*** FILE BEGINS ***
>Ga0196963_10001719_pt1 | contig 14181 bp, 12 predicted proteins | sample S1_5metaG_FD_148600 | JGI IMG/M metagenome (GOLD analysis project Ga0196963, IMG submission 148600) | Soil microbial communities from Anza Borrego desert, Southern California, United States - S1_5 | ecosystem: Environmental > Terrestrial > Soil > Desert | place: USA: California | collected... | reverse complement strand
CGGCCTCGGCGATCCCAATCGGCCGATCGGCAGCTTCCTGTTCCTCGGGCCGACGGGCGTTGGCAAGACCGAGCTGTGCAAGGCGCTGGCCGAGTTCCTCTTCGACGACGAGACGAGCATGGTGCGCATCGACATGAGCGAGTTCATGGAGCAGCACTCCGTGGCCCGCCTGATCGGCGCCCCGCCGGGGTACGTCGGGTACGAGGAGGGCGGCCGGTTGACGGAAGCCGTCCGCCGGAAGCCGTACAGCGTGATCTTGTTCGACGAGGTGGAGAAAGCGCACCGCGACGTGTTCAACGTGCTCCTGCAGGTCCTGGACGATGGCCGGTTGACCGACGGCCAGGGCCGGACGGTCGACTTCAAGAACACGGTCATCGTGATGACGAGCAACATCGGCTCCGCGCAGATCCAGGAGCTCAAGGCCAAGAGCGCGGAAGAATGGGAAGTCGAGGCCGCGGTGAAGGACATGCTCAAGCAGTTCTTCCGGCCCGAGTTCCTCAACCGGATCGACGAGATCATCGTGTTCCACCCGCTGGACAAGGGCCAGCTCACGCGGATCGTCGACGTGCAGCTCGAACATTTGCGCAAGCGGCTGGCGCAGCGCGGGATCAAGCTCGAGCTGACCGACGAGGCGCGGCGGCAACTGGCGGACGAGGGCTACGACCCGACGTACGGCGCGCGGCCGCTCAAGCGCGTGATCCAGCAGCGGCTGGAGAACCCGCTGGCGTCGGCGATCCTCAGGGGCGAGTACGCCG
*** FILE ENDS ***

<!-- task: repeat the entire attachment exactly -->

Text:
>Ga0196963_10001719_pt1 | contig 14181 bp, 12 predicted proteins | sample S1_5metaG_FD_148600 | JGI IMG/M metagenome (GOLD analysis project Ga0196963, IMG submission 148600) | Soil microbial communities from Anza Borrego desert, Southern California, United States - S1_5 | ecosystem: Environmental > Terrestrial > Soil > Desert | place: USA: California | collected... | reverse complement strand
CGGCCTCGGCGATCCCAATCGGCCGATCGGCAGCTTCCTGTTCCTCGGGCCGACGGGCGTTGGCAAGACCGAGCTGTGCAAGGCGCTGGCCGAGTTCCTCTTCGACGACGAGACGAGCATGGTGCGCATCGACATGAGCGAGTTCATGGAGCAGCACTCCGTGGCCCGCCTGATCGGCGCCCCGCCGGGGTACGTCGGGTACGAGGAGGGCGGCCGGTTGACGGAAGCCGTCCGCCGGAAGCCGTACAGCGTGATCTTGTTCGACGAGGTGGAGAAAGCGCACCGCGACGTGTTCAACGTGCTCCTGCAGGTCCTGGACGATGGCCGGTTGACCGACGGCCAGGGCCGGACGGTCGACTTCAAGAACACGGTCATCGTGATGACGAGCAACATCGGCTCCGCGCAGATCCAGGAGCTCAAGGCCAAGAGCGCGGAAGAATGGGAAGTCGAGGCCGCGGTGAAGGACATGCTCAAGCAGTTCTTCCGGCCCGAGTTCCTCAACCGGATCGACGAGATCATCGTGTTCCACCCGCTGGACAAGGGCCAGCTCACGCGGATCGTCGACGTGCAGCTCGAACATTTGCGCAAGCGGCTGGCGCAGCGCGGGATCAAGCTCGAGCTGACCGACGAGGCGCGGCGGCAACTGGCGGACGAGGGCTACGACCCGACGTACGGCGCGCGGCCGCTCAAGCGCGTGATCCAGCAGCGGCTGGAGAACCCGCTGGCGTCGGCGATCCTCAGGGGCGAGTACGCCG